Richard Evans: Seven minutes past four now on BBC Radio 5 Live. Now the Queen in her speech today was talking about how in 2005 there were lots of man-made disasters like war and terrorism as well as natural disasters like the tsunami and hurricanes. One place which became infamous after the July the 7th Bombings was Beeston in Leeds, when it was revealed that two of the London bombers were from there. The Revd Neil Bishop is a Methodist minister in Beeston, and he joins us now. Good afternoon to you. Merry Christmas.
Neil Bishop: Good afternoon, Richard. Happy Christmas to you.
RE: Did you watch the Queen's Speech?
NB: Yes I did.
RE: What did you make of it?
NB: Well I thought actually it was very inspiring and I thought that the way she ended her speech chimed in with the very strong feeling of people in Beeston, actually, in July - which was that we weren't going to let the bombers, some of whom as you know, unfortunately, came from our neck of the woods - we weren't going to let them have the last word. We were going to show that actually people of different faiths can work together in friendship and peace, and that's what we were doing actually before July and that's what we've carried on doing.
RE: Because you're involved in this group, aren't you, called Faith Together?
NB: Faith Together in Leeds 11. Yes. Leeds 11 is the postcode that covers Beeston and Holbeck, which was where some of the bombers did come from. It's an area where there's quite a large number of Muslim people living alongside people of other faiths. It's not an area where people live in segregated communities. We all live together and actually we get on very well and we actually think that we have a much more exciting and interesting life, because of our proximity to one another, than people who live in communities that are more sort of monochrome.
RE: Now I know you're a Methodist, so he's not one of yours, but did you hear the Archbishop of Canterbury's address today?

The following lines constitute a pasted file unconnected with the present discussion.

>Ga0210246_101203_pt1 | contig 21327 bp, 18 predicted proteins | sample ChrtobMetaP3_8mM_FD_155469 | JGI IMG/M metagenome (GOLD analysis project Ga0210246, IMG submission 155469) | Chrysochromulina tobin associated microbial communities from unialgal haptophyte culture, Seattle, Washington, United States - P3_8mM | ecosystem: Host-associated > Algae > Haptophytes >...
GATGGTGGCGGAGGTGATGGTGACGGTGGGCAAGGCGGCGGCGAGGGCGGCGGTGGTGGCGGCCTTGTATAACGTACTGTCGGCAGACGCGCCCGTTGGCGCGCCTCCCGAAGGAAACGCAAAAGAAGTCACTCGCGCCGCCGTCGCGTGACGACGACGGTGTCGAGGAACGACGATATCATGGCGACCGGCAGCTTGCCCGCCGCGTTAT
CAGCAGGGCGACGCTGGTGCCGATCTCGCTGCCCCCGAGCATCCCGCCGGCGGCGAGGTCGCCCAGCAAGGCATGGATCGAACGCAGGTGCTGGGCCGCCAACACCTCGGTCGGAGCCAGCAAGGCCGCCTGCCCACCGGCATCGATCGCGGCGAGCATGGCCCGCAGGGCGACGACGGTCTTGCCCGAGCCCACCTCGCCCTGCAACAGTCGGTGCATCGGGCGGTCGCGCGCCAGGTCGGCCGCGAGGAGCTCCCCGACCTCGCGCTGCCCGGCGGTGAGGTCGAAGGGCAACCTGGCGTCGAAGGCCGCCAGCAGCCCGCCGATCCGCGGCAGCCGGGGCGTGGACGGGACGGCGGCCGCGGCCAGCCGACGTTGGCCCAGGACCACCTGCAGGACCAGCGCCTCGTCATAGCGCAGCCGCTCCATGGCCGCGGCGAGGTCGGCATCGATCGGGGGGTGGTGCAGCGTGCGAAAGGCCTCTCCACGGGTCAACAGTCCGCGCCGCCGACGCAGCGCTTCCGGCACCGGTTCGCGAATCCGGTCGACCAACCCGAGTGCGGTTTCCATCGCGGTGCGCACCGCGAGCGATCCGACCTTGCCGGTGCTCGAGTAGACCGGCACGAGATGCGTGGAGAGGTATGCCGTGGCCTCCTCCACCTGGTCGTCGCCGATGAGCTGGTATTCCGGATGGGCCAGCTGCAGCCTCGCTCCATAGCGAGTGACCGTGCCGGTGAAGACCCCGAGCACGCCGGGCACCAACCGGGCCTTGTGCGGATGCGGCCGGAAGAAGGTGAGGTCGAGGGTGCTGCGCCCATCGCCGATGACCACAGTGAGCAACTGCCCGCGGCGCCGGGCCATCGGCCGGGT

NB: Well I know that he was speaking about forgiveness.
RE: Forgiveness, yes.
NB: I haven't heard it.
RE: Yes, that was something that struck a lot of people this year, wasn't it - the dignity of Anthony Walker's family and that of the Witchells as well?
NB: Yes, I mean obviously I was very impressed by them. I mean I couldn't comment on that because I think really it's up to the victims of crime and the victims of the bombings, for instance, whether or not they feel able to forgive. Certainly what we feel, though, is that we have got to work together and we've got to show that Christianity and Islam actually are about peace. They're not about causing harm and destruction.
One of the things that we did this year at the Hamara Centre, actually, that was at the centre of the storm in July, we organised an Iftari meal, that's the meal at the end of the fast each day in Ramadan, where people of all faiths were invited to come along and then there was an auction to raise money for the the earthquake in Kashmir, because I mean that's another of the things that the Queen mentioned which has brought us together, working together to raise money for the victims.
RE: It's a time for reflection, Christmas, for many people. What difference do you think the bombings that happened this year have made to life in Beeston?
NB: Well we were determined that they weren't going to make a difference and so far they haven't.
RE: But they have, haven't they? It's changed people's perception in a lot of ways.
NB: It was a wake up call, in a sense. It was a reminder that actually there are some people in the community who do feel disconnected from everybody else and it gives us an extra sense of urgency, in for instance reaching out to try and work with young people and with children as well. One of our projects works with very young children actually. So starting young, starting by getting people of different faiths together and helping them to understand one another and to see that we don't have to be separate, we can work together. So yes, it was a wake up call in that sense but people were good friends in Beeston before the bombing and some Muslim people were anxious because they thought that after the bombing maybe attitudes would change, but they haven't because if they had changed the bombers would have begun to succeed.
RE: What did you make of the Queen's comment that it's a year in which humanity seemed to turn against itself?
NB: Well I mean, sadly, every year some parts of humanity do turn against one another. The Christian message, as you know, is that it's possible for people - with the help of the Holy Spirit - to rise above that and actually to begin to work together to build the kind of world that God wants.
RE: Well thanks for talking to us and merry Christmas again.
NB: No, it's a pleasure. Happy Christmas to you both. [Richard Evans and his co-presenter.]